Maple Leafs ‘No Longer a Championship Destination’: Report

Joel Edmundson and William Nylander, Toronto Maple Leafs

Getty Joel Edmundson and William Nylander, Toronto Maple Leafs

One of the first transactions in free agency saw Jeff Skinner signing with the Edmonton Oilers instead of his hometown team, the Toronto Maple Leafs.

NHL insider Chris Johnston, speaking on The Chris Johnston Show episode recorded on July 2, revealed that despite the Maple Leafs’ pitch to have Skinner play on a line with star players Auston Matthews and Mitch Marner, Skinner opted for the Oilers and the duo comprised of Connor McDavid and Leon Draisaitl.

“He’s going there [Edmonton] clearly to win. I mean, he could have signed for one year and $3 million in about ten spots,” Johnston said. “I know the Leafs were among the teams that had talked to him and were trying to pitch him in the idea, ‘Hey, you can play alongside Auston Matthews and Mitch Marner on our team!'”

Echoing that report, Erik Beaston of Bleacher Report, claimed Toronto is “no longer a championship destination” in a column published on July 4.

“The Toronto Maple Leafs have been quieter than most in free agency thus far, making news for deals that did not get done as opposed to those that did,” Beaston wrote. “That Skinner turned down the opportunity to go to the team and specifically play with Matthews and Marner suggests a change in the NHL universe.”

The Oilers reached the Stanley Cup Final in the 2024 postseason, ultimately falling to the Florida Panthers in Game 7. The Maple Leafs, on the other hand, have not appeared in the finals since they last won it in 1967.

Oilers’ Recent Success Outshines Leafs’ Struggles

The Maple Leafs have consistently struggled in the playoffs. Other franchises have eliminated Toronto in the first round in six out of the last eight seasons.

The Oilers, in comparison, have advanced past the first round three consecutive seasons reaching the conference finals, the second round, and lastly the finals in 2024.

Despite having a talented roster featuring Matthews and Marner, Toronto’s steady failures to get over the hump, even if it’s just advancing one round into the postseason, seems to be impacting their appeal to convince free agents of signing with the franchise.

“For all of the prestige and honor that comes with playing for the Maple Leafs, an organization that is to hockey what the New York Yankees are to baseball, its inability to get over the hump and win a championship is astonishing,” Beaston wrote. “That Toronto is Skinner’s hometown team and that he had never played in a single playoff game, but still passed on the opportunity to suit up for the Leafs only highlights that the team is no longer the championship destination it was previously for players looking to make money in the pursuit of making history.”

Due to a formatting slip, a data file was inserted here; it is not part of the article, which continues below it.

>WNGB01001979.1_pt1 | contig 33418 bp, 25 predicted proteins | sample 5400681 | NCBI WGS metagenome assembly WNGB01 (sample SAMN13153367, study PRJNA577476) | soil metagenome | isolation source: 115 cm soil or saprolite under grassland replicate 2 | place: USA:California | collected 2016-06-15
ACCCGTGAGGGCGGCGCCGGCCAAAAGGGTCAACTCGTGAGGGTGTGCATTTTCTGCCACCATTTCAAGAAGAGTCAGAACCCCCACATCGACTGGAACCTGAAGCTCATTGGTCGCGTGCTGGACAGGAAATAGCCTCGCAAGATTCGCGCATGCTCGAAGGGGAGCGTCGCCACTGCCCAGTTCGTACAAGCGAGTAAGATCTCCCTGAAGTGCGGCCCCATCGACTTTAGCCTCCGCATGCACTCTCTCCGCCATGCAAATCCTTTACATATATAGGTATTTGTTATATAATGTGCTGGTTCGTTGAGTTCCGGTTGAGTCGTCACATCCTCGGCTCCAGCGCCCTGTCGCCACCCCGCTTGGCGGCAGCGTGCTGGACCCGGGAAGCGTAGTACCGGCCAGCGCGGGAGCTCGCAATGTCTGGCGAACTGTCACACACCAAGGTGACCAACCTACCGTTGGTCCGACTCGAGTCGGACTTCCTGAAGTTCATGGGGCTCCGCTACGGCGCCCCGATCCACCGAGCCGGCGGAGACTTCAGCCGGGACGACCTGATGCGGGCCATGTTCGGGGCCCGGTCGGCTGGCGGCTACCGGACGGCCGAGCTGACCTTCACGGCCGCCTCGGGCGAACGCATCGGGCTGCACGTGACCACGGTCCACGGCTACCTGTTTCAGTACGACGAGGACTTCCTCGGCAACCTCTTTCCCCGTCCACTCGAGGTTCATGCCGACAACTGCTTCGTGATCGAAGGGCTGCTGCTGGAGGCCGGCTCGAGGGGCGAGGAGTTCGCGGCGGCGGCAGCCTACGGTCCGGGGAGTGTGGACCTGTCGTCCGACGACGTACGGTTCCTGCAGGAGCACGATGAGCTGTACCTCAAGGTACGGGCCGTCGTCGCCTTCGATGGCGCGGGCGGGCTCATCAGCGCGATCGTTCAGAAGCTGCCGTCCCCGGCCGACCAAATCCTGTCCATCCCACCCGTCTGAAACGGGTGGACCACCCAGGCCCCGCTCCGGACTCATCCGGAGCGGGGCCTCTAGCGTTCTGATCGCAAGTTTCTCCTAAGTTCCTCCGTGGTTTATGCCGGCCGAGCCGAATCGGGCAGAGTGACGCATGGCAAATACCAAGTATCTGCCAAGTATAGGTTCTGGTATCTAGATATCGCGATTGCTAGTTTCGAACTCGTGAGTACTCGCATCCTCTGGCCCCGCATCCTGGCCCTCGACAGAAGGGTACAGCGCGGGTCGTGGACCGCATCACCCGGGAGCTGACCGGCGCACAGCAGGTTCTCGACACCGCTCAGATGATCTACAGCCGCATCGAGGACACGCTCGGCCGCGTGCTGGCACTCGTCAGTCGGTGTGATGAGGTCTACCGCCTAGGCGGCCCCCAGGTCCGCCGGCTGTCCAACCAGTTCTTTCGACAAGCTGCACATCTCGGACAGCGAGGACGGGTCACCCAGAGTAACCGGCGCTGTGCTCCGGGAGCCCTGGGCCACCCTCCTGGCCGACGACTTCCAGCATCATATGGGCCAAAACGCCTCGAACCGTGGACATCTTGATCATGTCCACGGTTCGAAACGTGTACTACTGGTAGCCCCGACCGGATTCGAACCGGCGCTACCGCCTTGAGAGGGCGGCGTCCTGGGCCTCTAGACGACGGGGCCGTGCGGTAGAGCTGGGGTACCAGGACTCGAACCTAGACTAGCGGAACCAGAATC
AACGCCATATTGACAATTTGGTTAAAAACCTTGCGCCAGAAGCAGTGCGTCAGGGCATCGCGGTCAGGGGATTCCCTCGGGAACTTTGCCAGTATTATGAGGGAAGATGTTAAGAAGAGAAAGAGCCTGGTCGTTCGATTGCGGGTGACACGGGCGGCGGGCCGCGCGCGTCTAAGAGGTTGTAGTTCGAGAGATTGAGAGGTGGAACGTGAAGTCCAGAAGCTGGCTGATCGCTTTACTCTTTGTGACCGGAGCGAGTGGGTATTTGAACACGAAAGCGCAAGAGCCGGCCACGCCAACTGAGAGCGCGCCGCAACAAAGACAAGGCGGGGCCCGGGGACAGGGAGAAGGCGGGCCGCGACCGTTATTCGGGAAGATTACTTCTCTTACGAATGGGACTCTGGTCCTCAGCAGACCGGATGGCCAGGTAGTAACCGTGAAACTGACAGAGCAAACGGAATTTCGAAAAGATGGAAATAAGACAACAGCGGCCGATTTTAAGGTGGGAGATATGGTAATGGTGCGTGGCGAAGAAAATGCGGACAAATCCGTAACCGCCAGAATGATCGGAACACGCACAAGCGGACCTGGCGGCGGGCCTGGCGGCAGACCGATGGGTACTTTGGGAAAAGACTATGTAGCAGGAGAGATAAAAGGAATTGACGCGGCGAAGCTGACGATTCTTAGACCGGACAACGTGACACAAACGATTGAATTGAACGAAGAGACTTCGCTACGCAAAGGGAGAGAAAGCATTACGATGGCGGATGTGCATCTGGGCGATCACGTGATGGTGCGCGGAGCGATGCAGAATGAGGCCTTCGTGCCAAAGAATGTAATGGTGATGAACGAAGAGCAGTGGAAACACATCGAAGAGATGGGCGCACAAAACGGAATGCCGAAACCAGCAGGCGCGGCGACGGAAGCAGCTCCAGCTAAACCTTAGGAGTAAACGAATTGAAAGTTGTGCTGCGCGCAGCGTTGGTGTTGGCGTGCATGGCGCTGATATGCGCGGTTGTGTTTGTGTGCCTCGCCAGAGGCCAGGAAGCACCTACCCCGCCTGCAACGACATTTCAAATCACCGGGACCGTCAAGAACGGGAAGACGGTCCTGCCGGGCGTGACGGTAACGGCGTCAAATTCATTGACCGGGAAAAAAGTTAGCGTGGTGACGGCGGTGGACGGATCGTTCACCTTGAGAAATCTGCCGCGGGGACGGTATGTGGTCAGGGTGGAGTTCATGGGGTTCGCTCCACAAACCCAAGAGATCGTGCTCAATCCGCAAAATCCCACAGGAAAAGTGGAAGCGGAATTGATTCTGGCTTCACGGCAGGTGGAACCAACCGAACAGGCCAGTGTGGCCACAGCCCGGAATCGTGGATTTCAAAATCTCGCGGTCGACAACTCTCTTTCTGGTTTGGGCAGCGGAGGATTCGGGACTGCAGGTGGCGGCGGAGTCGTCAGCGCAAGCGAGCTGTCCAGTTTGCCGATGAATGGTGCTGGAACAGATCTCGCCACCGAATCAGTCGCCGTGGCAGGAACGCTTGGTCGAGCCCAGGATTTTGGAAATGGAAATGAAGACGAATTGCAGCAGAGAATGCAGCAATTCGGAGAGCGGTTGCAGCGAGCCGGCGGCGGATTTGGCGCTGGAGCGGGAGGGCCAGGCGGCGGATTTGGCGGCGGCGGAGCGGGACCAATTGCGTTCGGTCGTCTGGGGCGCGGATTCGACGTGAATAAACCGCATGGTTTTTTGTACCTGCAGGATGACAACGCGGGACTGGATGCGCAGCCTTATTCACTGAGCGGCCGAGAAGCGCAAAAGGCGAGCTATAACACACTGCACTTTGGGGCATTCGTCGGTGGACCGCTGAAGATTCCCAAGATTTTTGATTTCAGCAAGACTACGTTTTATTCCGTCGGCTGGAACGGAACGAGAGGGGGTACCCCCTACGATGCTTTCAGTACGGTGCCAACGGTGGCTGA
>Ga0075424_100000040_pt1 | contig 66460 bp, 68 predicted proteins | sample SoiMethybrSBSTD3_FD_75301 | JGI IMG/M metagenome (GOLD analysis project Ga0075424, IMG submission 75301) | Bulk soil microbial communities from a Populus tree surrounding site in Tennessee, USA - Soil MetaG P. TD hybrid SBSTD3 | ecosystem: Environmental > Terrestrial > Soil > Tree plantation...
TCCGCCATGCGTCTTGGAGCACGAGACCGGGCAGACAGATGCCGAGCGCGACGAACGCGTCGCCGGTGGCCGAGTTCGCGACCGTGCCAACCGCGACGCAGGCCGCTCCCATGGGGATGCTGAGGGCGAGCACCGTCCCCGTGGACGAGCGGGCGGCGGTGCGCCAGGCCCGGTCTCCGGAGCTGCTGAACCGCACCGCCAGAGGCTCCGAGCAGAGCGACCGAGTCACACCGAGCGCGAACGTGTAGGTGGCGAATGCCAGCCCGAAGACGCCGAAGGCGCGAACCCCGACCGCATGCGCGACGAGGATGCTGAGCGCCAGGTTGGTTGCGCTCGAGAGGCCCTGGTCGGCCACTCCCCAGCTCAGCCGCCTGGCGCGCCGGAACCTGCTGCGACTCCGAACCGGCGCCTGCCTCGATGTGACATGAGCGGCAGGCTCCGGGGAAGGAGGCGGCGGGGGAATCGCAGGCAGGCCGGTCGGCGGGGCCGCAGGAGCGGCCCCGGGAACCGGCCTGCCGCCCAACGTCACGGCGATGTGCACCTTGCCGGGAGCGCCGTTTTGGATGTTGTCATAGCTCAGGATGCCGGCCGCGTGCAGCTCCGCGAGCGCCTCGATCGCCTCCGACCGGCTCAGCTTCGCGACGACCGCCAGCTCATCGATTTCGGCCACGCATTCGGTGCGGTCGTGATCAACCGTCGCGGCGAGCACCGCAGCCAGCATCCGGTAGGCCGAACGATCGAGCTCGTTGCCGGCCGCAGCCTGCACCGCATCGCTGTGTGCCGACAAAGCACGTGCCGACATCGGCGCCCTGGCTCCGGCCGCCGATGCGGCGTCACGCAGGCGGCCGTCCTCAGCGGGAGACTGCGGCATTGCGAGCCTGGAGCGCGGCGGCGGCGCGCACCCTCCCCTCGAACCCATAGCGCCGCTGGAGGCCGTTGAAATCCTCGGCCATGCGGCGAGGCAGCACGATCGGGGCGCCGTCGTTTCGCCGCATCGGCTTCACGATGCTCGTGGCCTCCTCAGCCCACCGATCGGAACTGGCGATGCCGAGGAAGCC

Leafs’ Playoff Failures Impacting Player Attraction

The Oilers might have failed to win the 2024 Cup but reaching the final round was more than enticing enough for Skinner to sign with the team instead of the Leafs.

Skinner signed a one-year, $3 million deal with the Oilers on July 1 after the Buffalo Sabres bought out the remainder of his $72 million contract.

“Skinner, on his buyout where he had many options, is now playing on a one-year $3 million contract. I know he’s still getting paid by Buffalo, so financially he’s doing well. Clearly, he’s going there to win,” Johnston noted.

As Beaston pointed out, Skinner has yet to play in a playoff game at age 32 and has more than 1,000 regular-season outings (1,006) under his belt. Signing with the Oilers offers him not only the chance to make his playoff debut but also a strong opportunity to make a deep run.

According to Spotrac’s free-agent tracker, the Maple Leafs signed Chris Tanev to a $27 million deal and Oliver Ekman-Larsson to a $14 million contract. The Oilers, on the other hand, didn’t sign any player to a contract larger than $8 million.

It’s fair to say, however, that Edmonton found better value players in free agency than Toronto.

Toronto lost Skinner to Edmonton. Insider Nick Kypreos revealed the Leafs overpaid for signing Chris Tanev, an aging defenseman. Moreover, the Oilers brought back all of their Stanley Cup Final-run main contributors except Sam Carrick (signed with the New York Rangers) and Warren Foegele (to the Los Angeles Kings).

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